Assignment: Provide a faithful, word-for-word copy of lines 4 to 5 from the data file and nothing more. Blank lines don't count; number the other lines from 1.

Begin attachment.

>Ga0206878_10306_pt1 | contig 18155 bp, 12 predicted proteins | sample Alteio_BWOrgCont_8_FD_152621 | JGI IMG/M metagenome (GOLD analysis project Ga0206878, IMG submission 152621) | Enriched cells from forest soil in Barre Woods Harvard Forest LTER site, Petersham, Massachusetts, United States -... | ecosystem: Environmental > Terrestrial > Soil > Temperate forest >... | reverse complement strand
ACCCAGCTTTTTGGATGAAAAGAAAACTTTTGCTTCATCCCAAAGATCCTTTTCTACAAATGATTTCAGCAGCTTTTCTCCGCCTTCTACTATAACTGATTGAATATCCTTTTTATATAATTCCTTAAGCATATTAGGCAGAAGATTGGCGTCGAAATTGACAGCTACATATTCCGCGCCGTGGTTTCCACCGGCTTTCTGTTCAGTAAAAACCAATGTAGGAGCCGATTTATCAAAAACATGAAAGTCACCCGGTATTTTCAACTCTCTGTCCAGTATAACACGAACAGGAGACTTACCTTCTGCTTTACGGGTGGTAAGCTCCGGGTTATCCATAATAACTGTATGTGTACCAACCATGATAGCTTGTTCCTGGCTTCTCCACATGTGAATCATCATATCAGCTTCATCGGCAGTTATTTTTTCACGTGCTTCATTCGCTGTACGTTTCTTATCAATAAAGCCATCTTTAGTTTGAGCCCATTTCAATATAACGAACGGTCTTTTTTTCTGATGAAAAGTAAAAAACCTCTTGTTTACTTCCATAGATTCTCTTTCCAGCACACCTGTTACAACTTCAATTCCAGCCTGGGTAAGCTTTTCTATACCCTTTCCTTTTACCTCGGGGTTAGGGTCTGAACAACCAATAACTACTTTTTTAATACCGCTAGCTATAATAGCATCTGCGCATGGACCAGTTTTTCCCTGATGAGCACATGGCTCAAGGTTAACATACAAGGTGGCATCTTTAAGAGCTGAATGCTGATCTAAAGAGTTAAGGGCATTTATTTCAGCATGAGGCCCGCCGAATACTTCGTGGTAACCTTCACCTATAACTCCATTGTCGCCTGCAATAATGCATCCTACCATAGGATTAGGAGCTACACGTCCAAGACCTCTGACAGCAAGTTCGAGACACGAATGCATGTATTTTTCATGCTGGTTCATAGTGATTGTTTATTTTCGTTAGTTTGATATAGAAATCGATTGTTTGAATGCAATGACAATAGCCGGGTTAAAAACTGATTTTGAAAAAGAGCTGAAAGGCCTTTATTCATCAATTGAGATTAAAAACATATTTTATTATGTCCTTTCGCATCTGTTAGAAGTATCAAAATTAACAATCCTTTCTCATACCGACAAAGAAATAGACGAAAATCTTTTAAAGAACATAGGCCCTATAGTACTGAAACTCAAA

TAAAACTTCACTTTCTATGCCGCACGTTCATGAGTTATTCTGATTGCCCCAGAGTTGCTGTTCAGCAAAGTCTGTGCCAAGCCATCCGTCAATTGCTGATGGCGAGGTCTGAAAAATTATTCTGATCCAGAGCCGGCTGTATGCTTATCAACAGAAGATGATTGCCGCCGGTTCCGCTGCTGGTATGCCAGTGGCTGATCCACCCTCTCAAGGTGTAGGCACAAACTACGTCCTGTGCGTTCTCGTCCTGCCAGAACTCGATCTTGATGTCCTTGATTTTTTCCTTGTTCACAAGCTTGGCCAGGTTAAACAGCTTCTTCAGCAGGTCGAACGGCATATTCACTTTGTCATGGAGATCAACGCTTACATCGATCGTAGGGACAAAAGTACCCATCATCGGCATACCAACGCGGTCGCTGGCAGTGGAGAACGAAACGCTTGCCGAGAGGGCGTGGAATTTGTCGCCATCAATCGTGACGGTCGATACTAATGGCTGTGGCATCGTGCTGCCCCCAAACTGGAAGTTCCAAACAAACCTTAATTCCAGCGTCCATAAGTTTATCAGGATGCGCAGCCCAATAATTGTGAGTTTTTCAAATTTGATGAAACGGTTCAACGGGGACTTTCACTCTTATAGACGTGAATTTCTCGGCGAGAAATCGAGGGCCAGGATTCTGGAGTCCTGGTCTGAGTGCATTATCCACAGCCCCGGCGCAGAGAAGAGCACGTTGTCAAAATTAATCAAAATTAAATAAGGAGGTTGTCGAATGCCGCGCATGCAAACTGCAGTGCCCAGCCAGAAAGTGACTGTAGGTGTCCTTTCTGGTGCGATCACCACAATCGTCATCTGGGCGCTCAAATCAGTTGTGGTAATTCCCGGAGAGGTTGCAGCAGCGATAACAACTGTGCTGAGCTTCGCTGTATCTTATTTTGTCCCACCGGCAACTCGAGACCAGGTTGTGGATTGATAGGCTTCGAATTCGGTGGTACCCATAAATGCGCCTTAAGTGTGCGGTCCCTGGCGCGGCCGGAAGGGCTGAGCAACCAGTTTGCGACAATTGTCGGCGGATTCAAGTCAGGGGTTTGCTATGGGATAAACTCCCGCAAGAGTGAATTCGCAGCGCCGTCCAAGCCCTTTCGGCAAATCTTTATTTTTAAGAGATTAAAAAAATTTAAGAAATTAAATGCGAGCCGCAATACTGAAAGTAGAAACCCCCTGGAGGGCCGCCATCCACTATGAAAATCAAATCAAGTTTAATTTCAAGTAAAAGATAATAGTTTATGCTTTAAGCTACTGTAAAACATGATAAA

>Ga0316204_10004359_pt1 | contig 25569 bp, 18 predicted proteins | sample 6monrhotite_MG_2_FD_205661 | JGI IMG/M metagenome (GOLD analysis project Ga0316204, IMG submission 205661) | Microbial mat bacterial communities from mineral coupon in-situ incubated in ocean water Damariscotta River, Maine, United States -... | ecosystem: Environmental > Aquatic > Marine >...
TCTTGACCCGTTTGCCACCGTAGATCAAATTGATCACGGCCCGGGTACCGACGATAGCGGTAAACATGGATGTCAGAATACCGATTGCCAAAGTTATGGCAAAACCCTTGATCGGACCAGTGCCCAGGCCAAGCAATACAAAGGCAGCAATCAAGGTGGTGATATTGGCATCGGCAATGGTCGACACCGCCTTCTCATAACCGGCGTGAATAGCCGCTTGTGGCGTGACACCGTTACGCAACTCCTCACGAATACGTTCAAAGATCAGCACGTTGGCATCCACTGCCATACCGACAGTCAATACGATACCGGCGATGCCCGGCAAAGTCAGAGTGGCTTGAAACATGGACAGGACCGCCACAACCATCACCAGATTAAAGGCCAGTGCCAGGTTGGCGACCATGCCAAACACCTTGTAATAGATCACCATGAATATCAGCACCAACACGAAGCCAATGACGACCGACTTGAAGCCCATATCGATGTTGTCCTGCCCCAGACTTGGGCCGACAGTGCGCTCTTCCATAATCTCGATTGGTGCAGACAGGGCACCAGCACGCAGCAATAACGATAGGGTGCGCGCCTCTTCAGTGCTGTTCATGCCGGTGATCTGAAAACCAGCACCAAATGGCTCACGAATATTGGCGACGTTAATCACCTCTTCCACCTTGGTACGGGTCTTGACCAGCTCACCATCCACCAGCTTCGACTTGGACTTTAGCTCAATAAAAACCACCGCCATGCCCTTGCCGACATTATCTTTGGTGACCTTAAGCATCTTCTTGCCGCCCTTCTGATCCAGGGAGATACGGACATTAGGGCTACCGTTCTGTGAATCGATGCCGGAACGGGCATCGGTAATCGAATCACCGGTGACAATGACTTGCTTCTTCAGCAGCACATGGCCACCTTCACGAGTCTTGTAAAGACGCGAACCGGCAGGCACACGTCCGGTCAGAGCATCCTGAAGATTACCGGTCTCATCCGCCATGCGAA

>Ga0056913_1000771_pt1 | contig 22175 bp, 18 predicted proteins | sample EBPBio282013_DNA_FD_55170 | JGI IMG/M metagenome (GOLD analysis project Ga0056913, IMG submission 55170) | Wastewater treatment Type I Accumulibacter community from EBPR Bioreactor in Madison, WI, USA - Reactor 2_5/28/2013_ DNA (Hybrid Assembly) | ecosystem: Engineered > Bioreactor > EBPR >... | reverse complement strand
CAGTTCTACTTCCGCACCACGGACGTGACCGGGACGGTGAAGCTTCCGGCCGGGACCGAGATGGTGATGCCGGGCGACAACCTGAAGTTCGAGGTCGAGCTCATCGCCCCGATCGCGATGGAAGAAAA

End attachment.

>Ga0316204_10004359_pt1 | contig 25569 bp, 18 predicted proteins | sample 6monrhotite_MG_2_FD_205661 | JGI IMG/M metagenome (GOLD analysis project Ga0316204, IMG submission 205661) | Microbial mat bacterial communities from mineral coupon in-situ incubated in ocean water Damariscotta River, Maine, United States -... | ecosystem: Environmental > Aquatic > Marine >...
TCTTGACCCGTTTGCCACCGTAGATCAAATTGATCACGGCCCGGGTACCGACGATAGCGGTAAACATGGATGTCAGAATACCGATTGCCAAAGTTATGGCAAAACCCTTGATCGGACCAGTGCCCAGGCCAAGCAATACAAAGGCAGCAATCAAGGTGGTGATATTGGCATCGGCAATGGTCGACACCGCCTTCTCATAACCGGCGTGAATAGCCGCTTGTGGCGTGACACCGTTACGCAACTCCTCACGAATACGTTCAAAGATCAGCACGTTGGCATCCACTGCCATACCGACAGTCAATACGATACCGGCGATGCCCGGCAAAGTCAGAGTGGCTTGAAACATGGACAGGACCGCCACAACCATCACCAGATTAAAGGCCAGTGCCAGGTTGGCGACCATGCCAAACACCTTGTAATAGATCACCATGAATATCAGCACCAACACGAAGCCAATGACGACCGACTTGAAGCCCATATCGATGTTGTCCTGCCCCAGACTTGGGCCGACAGTGCGCTCTTCCATAATCTCGATTGGTGCAGACAGGGCACCAGCACGCAGCAATAACGATAGGGTGCGCGCCTCTTCAGTGCTGTTCATGCCGGTGATCTGAAAACCAGCACCAAATGGCTCACGAATATTGGCGACGTTAATCACCTCTTCCACCTTGGTACGGGTCTTGACCAGCTCACCATCCACCAGCTTCGACTTGGACTTTAGCTCAATAAAAACCACCGCCATGCCCTTGCCGACATTATCTTTGGTGACCTTAAGCATCTTCTTGCCGCCCTTCTGATCCAGGGAGATACGGACATTAGGGCTACCGTTCTGTGAATCGATGCCGGAACGGGCATCGGTAATCGAATCACCGGTGACAATGACTTGCTTCTTCAGCAGCACATGGCCACCTTCACGAGTCTTGTAAAGACGCGAACCGGCAGGCACACGTCCGGTCAGAGCATCCTGAAGATTACCGGTCTCATCCGCCATGCGAA